Connecticut Attorney General's Office

Press Release

Attorney General Investigates "Smart Choices" Food Labels That Endorse Mayonnaise and Sugary Cereals

October 15, 2009

Attorney General Richard Blumenthal, in a warning to consumers today, announced an investigation into a potentially misleading national food label program that deems mayonnaise, sugar-laden cereals and other nutritionally suspect foods "Smart Choices."

A "Smart Choices" symbol now prominently appears on select food and beverage labels nationwide and claims to help guide consumer food choices.

Foods bearing the Smart Choices symbol include Hellmann's Real Mayonnaise (light and non-light), Breyers ice cream and sugary processed cereals such as Froot Loops, Cocoa Krispies, Frosted Flakes, Lucky Charms and Cocoa Puffs.

The only Smart Choices beverages are Lipton products, excluding a vast majority of healthier food and beverage options.

"These so-called Smart Choices seem nutritionally suspect -- and the label potentially misleading," Blumenthal said. "The Smart Choices label adorns sugar-laden cereals appealing to children, but not many healthier breakfast choices. Our investigation asks what objective scientific standards, research or factual evidence justify labeling such products as 'smart.'

"Our question is: explain the smart in Smart Choices. What is so smart about mayonnaise, Froot Loops and Cocoa Puffs? Sugar-coated cereals may be nutritionally sounder than some fast food -- but hardly smart. Such wholesale health claims may mislead consumers into malnutrition. Busy moms and dads deserve truth in labeling -- particularly when their children's health is at stake.

"We have serious concerns about the research and reasoning behind a program that promotes fat-saturated mayonnaise and sugar-studded cereals as nutritional smart choices. These concerns -- potentially misleading and deceptive labeling of nutritional value -- apply to other supposed Smart Choices label products marketed to adults as well as children.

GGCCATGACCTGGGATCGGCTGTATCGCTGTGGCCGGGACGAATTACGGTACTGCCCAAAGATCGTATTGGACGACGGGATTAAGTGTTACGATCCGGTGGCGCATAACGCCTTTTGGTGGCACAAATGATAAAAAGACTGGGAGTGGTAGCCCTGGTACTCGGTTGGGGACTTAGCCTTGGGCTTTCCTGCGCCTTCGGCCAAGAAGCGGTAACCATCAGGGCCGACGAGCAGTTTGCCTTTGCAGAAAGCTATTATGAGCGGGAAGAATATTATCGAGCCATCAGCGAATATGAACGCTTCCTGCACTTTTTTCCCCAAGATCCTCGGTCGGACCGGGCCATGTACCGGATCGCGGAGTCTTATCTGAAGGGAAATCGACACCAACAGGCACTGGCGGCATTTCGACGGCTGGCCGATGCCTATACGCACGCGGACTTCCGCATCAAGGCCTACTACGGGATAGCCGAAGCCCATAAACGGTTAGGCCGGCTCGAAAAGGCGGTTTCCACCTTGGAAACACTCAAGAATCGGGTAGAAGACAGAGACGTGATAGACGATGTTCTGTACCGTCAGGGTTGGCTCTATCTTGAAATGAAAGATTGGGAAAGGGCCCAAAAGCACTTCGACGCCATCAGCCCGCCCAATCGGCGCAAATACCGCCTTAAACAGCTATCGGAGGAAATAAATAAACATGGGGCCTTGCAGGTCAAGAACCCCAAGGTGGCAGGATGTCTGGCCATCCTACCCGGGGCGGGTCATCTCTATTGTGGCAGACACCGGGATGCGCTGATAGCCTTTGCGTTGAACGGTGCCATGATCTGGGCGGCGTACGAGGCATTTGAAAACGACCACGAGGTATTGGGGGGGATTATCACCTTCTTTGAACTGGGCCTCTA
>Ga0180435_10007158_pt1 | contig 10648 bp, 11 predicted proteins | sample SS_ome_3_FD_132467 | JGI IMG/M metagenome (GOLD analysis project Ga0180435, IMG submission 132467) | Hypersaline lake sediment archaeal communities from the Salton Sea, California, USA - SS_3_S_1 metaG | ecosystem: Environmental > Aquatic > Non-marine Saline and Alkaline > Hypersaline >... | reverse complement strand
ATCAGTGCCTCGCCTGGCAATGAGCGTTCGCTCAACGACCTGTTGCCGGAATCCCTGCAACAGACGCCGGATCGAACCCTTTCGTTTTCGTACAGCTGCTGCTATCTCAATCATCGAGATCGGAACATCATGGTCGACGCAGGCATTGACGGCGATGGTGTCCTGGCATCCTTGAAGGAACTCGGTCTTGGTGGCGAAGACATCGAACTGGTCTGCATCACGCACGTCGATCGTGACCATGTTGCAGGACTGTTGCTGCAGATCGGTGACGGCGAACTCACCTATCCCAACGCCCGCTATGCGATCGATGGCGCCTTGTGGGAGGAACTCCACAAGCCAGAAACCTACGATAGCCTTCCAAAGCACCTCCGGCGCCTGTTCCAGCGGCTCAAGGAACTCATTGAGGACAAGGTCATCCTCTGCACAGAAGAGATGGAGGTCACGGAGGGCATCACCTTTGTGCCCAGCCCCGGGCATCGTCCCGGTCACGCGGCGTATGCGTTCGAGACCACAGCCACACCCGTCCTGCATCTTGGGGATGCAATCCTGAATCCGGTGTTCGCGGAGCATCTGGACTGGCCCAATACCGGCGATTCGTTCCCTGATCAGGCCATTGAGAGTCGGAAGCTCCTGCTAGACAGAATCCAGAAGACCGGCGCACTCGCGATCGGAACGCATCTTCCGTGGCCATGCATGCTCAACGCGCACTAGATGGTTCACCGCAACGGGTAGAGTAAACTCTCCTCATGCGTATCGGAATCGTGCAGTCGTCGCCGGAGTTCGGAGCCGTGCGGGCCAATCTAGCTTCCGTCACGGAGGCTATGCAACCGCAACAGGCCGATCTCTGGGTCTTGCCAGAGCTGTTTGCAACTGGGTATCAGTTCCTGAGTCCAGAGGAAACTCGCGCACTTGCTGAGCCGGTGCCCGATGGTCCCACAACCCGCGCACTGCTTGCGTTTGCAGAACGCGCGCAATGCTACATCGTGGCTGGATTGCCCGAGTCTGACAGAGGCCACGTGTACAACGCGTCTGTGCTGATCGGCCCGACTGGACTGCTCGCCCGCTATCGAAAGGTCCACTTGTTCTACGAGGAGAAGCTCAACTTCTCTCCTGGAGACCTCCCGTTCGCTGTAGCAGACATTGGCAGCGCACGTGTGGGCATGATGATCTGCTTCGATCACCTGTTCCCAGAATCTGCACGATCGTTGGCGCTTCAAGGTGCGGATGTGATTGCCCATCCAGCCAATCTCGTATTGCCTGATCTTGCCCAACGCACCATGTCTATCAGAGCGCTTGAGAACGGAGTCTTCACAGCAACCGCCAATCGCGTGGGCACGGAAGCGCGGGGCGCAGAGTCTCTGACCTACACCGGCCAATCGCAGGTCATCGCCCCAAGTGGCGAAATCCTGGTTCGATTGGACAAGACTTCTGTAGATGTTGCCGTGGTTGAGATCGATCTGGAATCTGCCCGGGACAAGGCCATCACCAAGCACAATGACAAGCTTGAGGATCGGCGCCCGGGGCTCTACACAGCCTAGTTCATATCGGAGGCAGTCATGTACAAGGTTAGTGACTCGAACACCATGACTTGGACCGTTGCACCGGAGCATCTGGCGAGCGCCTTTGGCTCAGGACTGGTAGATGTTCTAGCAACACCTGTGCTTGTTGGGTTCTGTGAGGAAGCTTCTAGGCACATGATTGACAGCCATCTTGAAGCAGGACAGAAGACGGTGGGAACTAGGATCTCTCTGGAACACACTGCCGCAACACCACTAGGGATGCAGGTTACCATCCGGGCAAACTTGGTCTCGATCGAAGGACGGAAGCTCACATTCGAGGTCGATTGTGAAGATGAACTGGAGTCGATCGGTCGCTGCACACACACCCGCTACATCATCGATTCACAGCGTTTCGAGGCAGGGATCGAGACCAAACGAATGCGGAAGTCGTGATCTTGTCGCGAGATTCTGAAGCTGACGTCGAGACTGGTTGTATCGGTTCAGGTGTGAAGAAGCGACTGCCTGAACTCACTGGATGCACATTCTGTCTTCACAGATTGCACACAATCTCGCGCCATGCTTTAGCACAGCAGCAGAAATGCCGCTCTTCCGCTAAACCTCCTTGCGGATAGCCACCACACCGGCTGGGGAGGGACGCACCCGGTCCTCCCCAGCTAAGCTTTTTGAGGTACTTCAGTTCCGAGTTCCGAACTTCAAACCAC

"At a time when healthcare efforts rightly focus on prevention of obesity and malnutrition, false and misleading labels may derail, destroy and delay such laudable national goals. Meaningful nutritional information is welcome, but not faux food facts."

Dr. Kelly Brownell, director of the Rudd Center for Food Policy and Obesity at Yale, said, "It is very important that consumers have truthful and non-deceptive nutrition information if they are to make informed choices."

Blumenthal has requested information from Smart Choices Program, Inc., the organizations which administer the program (NSF International and American Society for Nutrition), and major food manufacturers whose products bear the Smart Choices label, including Kellogg Company, PepsiCo, Inc. and General Mills, Inc.

Blumenthal's investigation seeks details about the consumer research and selection criteria driving the Smart Choices program; the process and fees involved in administering the program; and any payments or developmental role that major food manufacturers might have provided for the program.